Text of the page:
Bring on the Uber Powerful Birthing Hormones
For many women, “fear” is a word that is readily associated with childbirth. You may have heard this one before, but just in case you haven’t, here is a fun way to think about fear. Yes, that’s right -thinking about fear can be fun. Fear is:
There’s something I want you to know about these false expectations that appear real; they mess up the uber-powerful birthing hormones. The false expectations bring out the catecholamines (I like to call them the “cats”), which are your fight-or-flight hormones.
When we’re not supposed to be fighting or flighting, like when we are in labour, the “cats” cause complications and mess up the uber-powerful birthing hormones called oxytocin and endorphins. I can’t think of a fun name for these, but trust me, you really want to have these around when you’re giving birth. Let’s talk a little more about oxytocin and endorphins.
Oxytocin is also known as the hormone of love. It does a number of things: helping us feel good, triggering the nurturing mommy feelings, and telling the body to do what it needs to do to give birth. Oxytocin is responsible for important things like contractions, which dilate the cervix and move your little munchkin down the birth canal and into your loving arms. This hormone helps with the delivery of the placenta, and it reduces bleeding. Without enough oxytocin, contractions can slow down, labour can lengthen, bleeding can increase, and medical interventions can increase. Not so fun, right?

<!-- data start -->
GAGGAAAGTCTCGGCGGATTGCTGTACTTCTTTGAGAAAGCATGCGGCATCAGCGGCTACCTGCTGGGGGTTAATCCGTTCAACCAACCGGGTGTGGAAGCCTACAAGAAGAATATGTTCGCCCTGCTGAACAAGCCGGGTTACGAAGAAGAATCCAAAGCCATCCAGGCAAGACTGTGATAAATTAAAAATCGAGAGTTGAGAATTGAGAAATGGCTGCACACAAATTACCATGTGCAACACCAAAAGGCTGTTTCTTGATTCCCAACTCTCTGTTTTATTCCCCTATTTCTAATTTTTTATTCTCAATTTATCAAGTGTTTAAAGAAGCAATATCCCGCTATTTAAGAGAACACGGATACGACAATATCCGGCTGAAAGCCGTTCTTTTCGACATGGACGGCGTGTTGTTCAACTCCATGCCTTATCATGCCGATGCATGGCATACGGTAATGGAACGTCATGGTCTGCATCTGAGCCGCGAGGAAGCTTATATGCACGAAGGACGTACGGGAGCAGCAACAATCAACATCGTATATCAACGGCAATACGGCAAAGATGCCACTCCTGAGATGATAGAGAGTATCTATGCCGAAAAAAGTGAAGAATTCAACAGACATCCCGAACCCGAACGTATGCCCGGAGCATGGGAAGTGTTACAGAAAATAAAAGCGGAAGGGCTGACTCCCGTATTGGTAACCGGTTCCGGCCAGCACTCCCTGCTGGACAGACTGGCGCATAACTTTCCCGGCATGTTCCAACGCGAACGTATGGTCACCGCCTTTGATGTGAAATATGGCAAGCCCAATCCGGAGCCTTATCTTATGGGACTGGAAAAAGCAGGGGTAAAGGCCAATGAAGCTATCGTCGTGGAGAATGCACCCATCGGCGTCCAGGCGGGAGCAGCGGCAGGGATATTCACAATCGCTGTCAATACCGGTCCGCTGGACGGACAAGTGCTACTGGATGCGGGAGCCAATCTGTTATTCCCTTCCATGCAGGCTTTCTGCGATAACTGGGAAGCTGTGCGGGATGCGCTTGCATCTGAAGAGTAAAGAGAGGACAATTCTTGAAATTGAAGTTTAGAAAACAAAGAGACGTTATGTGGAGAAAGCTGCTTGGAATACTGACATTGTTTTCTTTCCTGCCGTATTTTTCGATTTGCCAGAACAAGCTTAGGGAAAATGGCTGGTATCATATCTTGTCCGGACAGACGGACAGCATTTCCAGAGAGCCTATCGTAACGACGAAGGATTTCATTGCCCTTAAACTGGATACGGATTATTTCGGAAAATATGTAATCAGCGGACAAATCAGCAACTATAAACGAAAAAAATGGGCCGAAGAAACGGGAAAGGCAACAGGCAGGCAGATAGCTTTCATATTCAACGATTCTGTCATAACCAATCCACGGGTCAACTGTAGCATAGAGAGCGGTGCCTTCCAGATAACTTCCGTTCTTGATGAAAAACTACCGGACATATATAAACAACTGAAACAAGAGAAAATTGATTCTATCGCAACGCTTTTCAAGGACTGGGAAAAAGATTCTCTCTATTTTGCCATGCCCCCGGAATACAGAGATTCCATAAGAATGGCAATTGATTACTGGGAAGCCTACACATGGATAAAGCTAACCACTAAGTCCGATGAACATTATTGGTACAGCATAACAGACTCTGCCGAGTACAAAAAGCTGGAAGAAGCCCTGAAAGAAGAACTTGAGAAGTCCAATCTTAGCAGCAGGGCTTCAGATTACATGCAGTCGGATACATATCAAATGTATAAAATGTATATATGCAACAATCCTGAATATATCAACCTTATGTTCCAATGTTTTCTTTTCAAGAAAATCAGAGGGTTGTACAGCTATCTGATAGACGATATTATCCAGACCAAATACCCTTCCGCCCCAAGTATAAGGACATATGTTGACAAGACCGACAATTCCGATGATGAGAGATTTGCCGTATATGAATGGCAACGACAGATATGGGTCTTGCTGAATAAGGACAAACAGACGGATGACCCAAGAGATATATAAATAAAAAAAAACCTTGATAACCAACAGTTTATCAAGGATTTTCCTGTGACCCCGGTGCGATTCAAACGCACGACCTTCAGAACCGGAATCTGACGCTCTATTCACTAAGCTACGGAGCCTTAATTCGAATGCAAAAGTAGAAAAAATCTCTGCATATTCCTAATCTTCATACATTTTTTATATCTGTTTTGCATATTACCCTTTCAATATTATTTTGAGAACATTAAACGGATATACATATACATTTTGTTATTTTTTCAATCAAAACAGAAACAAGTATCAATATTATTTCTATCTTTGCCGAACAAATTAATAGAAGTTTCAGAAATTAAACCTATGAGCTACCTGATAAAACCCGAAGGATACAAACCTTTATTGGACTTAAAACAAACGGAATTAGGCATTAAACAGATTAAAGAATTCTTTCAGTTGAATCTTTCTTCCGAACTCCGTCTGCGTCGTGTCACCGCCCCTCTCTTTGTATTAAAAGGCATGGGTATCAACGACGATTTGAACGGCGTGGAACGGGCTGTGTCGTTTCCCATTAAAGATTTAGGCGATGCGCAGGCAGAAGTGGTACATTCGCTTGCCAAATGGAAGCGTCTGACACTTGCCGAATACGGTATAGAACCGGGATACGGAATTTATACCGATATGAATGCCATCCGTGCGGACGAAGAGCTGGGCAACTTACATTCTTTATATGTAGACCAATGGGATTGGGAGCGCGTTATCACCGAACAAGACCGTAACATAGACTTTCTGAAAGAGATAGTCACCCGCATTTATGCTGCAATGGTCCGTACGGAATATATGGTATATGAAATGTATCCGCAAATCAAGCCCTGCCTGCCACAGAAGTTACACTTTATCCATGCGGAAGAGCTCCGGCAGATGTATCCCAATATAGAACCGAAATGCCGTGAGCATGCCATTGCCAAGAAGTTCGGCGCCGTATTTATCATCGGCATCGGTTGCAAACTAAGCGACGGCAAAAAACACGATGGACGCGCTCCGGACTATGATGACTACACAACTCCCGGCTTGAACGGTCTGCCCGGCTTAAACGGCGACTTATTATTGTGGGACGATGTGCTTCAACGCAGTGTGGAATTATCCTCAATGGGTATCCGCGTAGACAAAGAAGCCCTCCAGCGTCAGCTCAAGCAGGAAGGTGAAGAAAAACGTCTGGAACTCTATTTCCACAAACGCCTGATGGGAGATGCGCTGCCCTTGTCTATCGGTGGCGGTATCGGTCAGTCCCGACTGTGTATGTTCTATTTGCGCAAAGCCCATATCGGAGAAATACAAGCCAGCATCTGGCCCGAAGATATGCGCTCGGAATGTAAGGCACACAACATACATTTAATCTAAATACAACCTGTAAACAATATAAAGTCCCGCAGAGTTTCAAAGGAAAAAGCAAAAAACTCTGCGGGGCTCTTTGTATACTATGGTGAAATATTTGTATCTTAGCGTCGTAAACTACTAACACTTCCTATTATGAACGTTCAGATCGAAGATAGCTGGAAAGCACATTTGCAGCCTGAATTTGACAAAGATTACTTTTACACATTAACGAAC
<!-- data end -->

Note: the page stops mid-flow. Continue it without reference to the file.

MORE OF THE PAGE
Endorphins are the magical calming and pain-relieving hormones. They’re a little bit like morphine…but about 100 times stronger. This is the fabulous substance that’s associated with the altered state of consciousness that women experience during birth. I’ve heard it referred to as “labour heaven,” “the zone,” “euphoria,” “the flow,” and many other delightful descriptions. Without endorphins, labour can seem excessively painful and even intolerable.
Hopefully by now you want to know how you can deal with the fear – false expectations appearing real – so that you can create an environment for the oxytocin and endorphins to flourish.
Here are a few tips:
1. Identify the fear. Which specific false expectation is appearing real to you?
2. Challenge it. Is it real? Is it happening right now? Can you know for sure that it will happen? Is it helping you? How would you feel without it?
3. Replace it. Chances are good that the false expectation appearing real won’t measure up when you challenge it. Whatever the fear is, it only exists in the future, and since the future isn’t real yet, the fear can’t be real. Replace the false expectation appearing real with something that is true, helpful, and supportive. This can be something as simple as reminding yourself, “My body is a finely tuned work of art that is designed to give birth.”
By dealing with the false expectations appearing real, you can keep the “cats” at bay so that you can welcome the uber-powerful birthing hormones into your birth experience and find your own “labour heaven.”